To summarize this ramble: “The fact that our system permits someone to continue to live in a rental property for 1.5 years after failing to pay rent” shows that it is on a par with the court system as it applies to attempts to collect bad debts in any business.

  5. Mr. Koziar failed to recognise that the business of residential landlords is still around because someone does make up for the losses caused by unscrupulous tenants.
    The honest tenant eventually pays an increased rent to cover landlords’ costs. Is this considered to be fair to the honest tenants of Ontario?
    To my mind, manipulating a system to avoid paying rent on an ongoing basis is theft. Theft from any other businesses , service and retail, would be sent to the police and the criminal court system. Unscrupulous tenants should be treated the same.

  6. Thank you all for your comments.

    This blog post was not, in my view, an appropriate forum for me to set out a lengthy article on suggested changes to the RTA. The purpose of the post was to generate a discussion and I welcome opinions on both sides of the issue.

    For those who assert that this is an isolated case, I urge you to review my other postings over the last few years on this site for similar cases, including a case in which the Divisional Court has called for legal reform.

  7. In approximately 10 or so years of being a small-time landlord (i.e. 6 units or less) we’ve had 22 tenancies, of which 4 went south. That’s slightly less than 20%. So far we’re out about $9000, not including our time to deal with the matters, and certainly not taking into account the stress associated with resolving the problems.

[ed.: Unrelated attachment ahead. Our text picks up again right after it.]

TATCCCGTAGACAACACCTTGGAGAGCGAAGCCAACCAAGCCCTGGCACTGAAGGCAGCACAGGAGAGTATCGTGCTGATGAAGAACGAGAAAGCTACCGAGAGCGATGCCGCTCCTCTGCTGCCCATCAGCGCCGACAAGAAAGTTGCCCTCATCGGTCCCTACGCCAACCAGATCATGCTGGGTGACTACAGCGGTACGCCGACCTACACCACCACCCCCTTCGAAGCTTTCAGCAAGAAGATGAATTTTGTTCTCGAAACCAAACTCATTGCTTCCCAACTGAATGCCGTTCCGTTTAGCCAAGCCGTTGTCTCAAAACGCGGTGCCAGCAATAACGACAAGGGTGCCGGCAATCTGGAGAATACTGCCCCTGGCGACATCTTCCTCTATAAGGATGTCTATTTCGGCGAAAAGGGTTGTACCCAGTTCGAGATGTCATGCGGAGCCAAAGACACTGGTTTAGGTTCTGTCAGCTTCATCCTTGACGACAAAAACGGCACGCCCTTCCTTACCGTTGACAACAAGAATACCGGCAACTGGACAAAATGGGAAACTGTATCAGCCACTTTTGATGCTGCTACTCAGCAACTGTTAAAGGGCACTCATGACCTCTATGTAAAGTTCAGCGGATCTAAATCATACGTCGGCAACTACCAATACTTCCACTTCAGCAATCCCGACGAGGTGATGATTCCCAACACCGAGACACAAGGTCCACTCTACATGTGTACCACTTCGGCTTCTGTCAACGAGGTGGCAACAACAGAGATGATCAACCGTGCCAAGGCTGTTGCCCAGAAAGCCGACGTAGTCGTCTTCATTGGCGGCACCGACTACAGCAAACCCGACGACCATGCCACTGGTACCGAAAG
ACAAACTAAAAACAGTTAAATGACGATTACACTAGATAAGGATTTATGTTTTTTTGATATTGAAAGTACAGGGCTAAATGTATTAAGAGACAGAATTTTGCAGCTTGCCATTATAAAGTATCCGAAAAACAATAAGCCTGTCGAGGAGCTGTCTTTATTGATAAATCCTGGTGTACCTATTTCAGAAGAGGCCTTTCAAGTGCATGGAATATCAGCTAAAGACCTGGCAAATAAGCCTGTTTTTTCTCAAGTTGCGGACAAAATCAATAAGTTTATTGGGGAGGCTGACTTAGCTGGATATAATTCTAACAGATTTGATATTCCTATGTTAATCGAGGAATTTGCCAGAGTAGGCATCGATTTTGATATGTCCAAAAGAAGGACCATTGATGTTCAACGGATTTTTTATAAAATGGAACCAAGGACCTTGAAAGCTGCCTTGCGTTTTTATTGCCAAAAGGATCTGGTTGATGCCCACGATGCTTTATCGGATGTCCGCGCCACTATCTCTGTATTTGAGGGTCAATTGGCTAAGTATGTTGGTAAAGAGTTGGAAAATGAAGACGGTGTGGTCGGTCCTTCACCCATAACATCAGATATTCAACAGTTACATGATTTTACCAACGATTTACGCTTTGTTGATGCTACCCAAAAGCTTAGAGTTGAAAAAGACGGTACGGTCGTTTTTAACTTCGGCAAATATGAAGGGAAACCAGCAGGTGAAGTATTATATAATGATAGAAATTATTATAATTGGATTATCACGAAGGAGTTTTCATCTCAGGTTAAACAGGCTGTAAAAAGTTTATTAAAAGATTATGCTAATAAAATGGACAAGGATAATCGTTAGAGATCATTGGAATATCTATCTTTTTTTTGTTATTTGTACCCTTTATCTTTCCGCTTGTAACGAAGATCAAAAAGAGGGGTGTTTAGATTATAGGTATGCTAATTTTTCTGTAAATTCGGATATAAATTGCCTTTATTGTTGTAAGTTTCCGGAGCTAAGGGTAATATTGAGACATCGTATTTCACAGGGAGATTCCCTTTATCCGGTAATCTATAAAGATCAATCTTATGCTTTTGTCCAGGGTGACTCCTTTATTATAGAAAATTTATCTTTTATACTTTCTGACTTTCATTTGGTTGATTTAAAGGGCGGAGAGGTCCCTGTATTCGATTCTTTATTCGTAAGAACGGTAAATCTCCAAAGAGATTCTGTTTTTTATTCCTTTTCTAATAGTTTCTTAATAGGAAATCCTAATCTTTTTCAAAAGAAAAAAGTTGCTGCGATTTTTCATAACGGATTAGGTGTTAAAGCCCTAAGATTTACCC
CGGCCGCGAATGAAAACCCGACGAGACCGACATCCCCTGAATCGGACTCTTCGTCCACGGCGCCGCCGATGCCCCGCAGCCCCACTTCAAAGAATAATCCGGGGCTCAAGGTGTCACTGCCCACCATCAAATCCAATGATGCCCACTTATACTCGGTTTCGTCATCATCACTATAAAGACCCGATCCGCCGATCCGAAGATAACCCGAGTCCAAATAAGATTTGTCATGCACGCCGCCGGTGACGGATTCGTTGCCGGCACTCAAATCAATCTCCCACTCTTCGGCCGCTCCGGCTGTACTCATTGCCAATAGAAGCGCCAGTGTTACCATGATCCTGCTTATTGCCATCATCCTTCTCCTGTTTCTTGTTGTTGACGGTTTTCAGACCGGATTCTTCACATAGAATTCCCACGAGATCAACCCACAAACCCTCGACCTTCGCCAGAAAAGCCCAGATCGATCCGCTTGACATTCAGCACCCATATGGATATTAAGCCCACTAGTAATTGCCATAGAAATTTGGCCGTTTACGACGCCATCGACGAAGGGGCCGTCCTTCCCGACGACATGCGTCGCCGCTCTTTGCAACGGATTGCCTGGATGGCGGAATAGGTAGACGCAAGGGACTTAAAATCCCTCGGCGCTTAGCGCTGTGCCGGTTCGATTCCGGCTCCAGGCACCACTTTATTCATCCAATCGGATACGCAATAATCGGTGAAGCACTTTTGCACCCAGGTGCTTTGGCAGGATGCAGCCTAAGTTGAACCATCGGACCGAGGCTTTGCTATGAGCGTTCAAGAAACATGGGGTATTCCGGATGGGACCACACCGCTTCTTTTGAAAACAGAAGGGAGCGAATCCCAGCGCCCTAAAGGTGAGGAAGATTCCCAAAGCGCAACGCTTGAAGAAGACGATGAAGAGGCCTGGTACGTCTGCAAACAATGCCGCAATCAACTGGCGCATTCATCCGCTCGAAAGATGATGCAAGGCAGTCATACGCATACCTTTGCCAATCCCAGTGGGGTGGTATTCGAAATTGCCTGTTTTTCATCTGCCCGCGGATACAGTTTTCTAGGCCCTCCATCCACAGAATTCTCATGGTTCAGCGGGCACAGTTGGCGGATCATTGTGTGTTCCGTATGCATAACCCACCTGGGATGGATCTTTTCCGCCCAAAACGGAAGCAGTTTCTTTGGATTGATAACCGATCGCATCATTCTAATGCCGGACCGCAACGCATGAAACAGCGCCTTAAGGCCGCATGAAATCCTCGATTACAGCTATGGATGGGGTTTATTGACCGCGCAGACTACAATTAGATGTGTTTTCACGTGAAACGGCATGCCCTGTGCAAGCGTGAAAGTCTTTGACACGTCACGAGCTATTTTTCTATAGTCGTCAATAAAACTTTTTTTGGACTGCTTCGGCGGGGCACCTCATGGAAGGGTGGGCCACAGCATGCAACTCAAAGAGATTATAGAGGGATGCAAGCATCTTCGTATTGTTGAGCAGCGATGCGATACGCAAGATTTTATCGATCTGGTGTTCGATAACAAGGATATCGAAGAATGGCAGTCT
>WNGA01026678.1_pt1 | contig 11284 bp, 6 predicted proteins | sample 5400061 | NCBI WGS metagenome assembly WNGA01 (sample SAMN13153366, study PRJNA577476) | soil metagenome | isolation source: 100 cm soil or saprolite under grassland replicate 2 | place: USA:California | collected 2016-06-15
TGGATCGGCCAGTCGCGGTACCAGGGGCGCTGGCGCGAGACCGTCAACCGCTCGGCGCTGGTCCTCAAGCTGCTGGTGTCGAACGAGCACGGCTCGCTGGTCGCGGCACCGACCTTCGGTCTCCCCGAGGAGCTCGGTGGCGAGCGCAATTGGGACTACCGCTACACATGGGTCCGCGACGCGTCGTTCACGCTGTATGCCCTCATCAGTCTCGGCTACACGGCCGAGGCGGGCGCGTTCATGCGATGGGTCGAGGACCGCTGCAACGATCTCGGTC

We have done our best to make all our tenants welcome and address their needs. Our philosophy is that a happy tenant is good business. But despite that approach, we have still ended up with a 20% “failure” rate and $9000 out of pocket.

    The system is rigged in favour of tenants. The old days of the slimy landlord awash in tub-loads of cash is long gone, but the stereotype is alive and well and built right into the RTA.

    It seems to me there are very different landlords out there: people like us, slumlords, and corporate landlords. As such, the laws are devised to protect tenants from the two latter, but end up painting the former with the same brush.

    A corporation with 100’s (or 1000’s of units such as the THA) feel nothing when they get hit by the example the writer points out. But to people like us, it’s both financially as well as emotionally devastating.

    Add to this fact, the provincial government legislates maximum annual increases (it was 0.8% for 2014… seriously?!?!) and you have a market that is quickly dwindling. 0.8% barely touches the real inflationary costs associated with owning property these days.

    Governmental bodies are clearly out of touch with the people whose boots are on the ground. A commenter refers to being a landlord as running a business. Indeed, that is true, but how many businesses have rules that legislate how much profit you can make, how you can and cannot run your business, and how you must molly-coddle your employees (i.e. tenants) to a point of putting you out of business and so on. As a result, the rental market has steadily been shrinking since the 1980’s and for clear reasons.